192 Mott Street New York, NY 10012; map); 212-219-2353; lassonyc.com/
Pizza Style: Neapolitan and Chicago deep dish
Oven Type: Wood for the Neo, Gas for Chi-Town
The Skinny: Two well-intentioned pies using quality ingredients fall short in execution.
Price: Margherita DOC, $16; Deep Dish Supreme, $16
I was eating a dainty Neapolitan pizza with Adam Kuban recently when I lamented the fact that there's no Chicago deep dish pizza available in NYC (putting aside the few remaining branches of awful chain Uno Chicago Grill, which is actually headquartered in Boston). Adam mentioned that there is a place in Astoria that reportedly sells deep dish pies, but a few days later Time Out announced that L'asso is now selling a deep dish pie much closer to my Manhattan home.
Since the deep dish pizza takes about half an hour to prepare, I ordered a Margherita DOC for the wait, expecting a classic Neapolitan-style pie. It sort of looked like that when it was delivered to the table, although the rather over-generous sprinkling of oregano would probably offend the purist.
Neapolitan pies are generally soft and supple with an airy cornicione, but the crust at L'asso was crisp throughout and a bit dense. This pizza spent too much time in the oven.
There was also far too much sauce on the pie. It obscured the mild flavor of the cheese and caused a watery, oily deluge to fill the plate. Fortunately the tomatoes themselves tasted delicious—sweet and vibrant with very low acidity. Which is just as well, since the large portion size could have been a recipe for severe heartburn.
The ingredients on the pie were beyond reproach, the wood fired oven certainly seems up to the task, but the execution of the pizza left something to be desired. This pie might have been considered decent five years ago but with so many excellent Neapolitan pizza joints around these days, L'asso's Neapolitan is behind the curve.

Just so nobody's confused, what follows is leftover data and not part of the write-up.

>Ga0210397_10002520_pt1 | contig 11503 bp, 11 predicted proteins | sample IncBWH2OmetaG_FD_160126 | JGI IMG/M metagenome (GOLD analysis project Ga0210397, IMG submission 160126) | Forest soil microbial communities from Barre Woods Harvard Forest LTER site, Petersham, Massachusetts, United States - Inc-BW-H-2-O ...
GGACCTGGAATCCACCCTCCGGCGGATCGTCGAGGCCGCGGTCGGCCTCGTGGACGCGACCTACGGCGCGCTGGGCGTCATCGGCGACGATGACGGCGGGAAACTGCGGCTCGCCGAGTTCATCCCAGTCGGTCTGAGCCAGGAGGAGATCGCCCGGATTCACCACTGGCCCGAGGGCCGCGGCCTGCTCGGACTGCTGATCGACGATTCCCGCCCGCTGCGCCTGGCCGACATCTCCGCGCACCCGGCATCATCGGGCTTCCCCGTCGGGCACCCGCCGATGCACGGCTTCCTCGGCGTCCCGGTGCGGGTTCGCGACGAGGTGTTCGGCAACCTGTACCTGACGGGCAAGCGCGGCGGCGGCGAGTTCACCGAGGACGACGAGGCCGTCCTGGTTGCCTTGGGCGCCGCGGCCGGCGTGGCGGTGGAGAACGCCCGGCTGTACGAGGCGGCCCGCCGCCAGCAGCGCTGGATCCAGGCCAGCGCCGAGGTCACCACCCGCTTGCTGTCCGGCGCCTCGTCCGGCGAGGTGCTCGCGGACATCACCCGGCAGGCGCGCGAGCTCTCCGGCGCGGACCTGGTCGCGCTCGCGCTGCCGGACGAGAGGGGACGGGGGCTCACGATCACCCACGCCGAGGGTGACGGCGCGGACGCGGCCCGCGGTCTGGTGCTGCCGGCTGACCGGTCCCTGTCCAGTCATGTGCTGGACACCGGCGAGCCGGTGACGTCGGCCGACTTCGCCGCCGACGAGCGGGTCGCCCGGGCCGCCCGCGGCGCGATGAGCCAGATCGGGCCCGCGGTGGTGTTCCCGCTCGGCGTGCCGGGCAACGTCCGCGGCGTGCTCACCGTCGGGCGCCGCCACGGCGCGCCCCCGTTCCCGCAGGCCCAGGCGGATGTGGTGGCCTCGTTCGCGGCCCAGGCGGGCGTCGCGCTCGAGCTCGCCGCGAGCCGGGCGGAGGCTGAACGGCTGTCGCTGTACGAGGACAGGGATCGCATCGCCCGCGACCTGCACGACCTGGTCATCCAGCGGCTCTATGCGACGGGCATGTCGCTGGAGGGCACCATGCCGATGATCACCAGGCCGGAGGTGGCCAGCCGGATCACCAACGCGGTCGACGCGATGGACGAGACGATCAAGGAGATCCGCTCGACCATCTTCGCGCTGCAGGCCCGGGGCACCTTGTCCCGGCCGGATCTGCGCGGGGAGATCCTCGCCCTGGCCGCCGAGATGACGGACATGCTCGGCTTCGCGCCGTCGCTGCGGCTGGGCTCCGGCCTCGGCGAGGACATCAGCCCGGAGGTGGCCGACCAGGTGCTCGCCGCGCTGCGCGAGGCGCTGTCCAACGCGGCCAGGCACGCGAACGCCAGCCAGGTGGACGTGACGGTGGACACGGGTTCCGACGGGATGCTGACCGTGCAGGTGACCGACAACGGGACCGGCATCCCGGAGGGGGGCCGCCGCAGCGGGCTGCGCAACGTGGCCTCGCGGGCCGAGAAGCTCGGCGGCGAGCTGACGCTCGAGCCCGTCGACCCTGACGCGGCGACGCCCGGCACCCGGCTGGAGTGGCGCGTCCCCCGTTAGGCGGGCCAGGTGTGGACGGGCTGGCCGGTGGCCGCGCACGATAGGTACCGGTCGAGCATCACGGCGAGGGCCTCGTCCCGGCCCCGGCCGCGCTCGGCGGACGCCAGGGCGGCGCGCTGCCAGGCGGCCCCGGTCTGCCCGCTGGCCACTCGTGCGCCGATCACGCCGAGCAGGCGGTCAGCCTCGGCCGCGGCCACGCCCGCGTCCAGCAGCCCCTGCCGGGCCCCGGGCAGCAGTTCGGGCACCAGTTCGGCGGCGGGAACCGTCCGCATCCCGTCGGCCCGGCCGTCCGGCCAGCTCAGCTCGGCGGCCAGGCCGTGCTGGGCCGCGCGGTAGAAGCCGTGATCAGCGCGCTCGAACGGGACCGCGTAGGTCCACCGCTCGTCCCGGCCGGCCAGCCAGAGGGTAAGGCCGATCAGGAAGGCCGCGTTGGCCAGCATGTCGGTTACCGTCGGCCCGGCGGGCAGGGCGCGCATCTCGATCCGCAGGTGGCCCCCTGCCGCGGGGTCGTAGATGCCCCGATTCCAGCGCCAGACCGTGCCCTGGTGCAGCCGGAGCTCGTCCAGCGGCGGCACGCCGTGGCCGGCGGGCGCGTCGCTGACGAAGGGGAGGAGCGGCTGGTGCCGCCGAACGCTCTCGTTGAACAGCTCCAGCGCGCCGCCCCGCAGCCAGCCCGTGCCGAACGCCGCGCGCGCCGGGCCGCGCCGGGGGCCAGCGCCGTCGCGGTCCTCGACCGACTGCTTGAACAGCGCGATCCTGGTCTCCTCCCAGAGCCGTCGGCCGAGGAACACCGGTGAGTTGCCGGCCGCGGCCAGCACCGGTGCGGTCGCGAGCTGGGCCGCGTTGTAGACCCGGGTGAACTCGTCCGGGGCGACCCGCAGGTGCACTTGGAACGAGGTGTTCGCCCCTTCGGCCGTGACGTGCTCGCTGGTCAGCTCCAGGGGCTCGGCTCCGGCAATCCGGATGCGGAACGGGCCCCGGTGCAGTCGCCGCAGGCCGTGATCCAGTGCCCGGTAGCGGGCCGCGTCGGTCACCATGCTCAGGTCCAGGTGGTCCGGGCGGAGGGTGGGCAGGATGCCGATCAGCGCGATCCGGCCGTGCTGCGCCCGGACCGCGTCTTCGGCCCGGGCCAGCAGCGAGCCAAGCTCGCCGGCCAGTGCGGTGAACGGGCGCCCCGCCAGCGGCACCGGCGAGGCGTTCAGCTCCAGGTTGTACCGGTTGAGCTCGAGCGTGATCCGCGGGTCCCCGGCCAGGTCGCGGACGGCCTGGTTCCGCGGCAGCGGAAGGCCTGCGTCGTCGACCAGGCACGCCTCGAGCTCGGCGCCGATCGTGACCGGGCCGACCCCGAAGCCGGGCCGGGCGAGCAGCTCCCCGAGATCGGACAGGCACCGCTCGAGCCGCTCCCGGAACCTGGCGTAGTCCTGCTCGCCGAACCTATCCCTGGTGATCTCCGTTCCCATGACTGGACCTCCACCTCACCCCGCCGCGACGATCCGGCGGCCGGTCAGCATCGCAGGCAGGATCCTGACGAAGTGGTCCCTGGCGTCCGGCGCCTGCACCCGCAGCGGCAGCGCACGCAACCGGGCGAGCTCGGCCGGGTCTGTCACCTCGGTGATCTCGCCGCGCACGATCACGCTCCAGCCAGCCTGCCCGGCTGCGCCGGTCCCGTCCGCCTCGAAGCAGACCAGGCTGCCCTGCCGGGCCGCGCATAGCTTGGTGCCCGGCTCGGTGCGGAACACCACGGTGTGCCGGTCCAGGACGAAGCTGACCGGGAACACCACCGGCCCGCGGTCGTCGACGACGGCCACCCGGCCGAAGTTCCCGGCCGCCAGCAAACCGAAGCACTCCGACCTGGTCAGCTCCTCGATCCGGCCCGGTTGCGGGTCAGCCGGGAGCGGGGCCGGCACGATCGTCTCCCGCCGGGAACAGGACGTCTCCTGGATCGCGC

But the reason I was at L'asso was the deep dish pizza. As soon as it arrived, I noticed a problem: there were not enough toppings (or more correctly, fillings) in the pie.
Expecting the cheese, tomato, sausage, mushrooms and onions to reach the brim of the crust, I was disappointed that the pie looked a little deflated. In Chicago, a deep dish pie often has an entire layer of sausage, but this pizza was extraordinary in its stinginess. I had just a couple of bites of sausage in a pie that should have oozed porky goodness in every mouthful.
The crust was also problematic. It had the pleasing burnishing characteristic of the style, but it was so crisp and arid that it was hard to cut. I found myself sawing at it furiously to cut a slice. It appeared to be the same dough used in the regular pie, lacking the airiness and croissant-like flakiness that the best Chicago-style pies exhibit. Perhaps a little more oil in the dough would help.
As with the Margherita DOC, I can't complain about the quality of the ingredients in the deep-dish pie, although the quantity of the toppings should really be doubled. The pie cost $16, but I would gladly pay $20-24 for twice the fillings and a light, flaky crust.
L'asso has a lot of potential. The quality of the ingredients is quite high, the service is friendly and neighborly, and the restaurant has a relaxing Bohemian vibe. But after one pie with too much on top and one pie with not enough, I'd say the pizza at L'asso is a work in progress.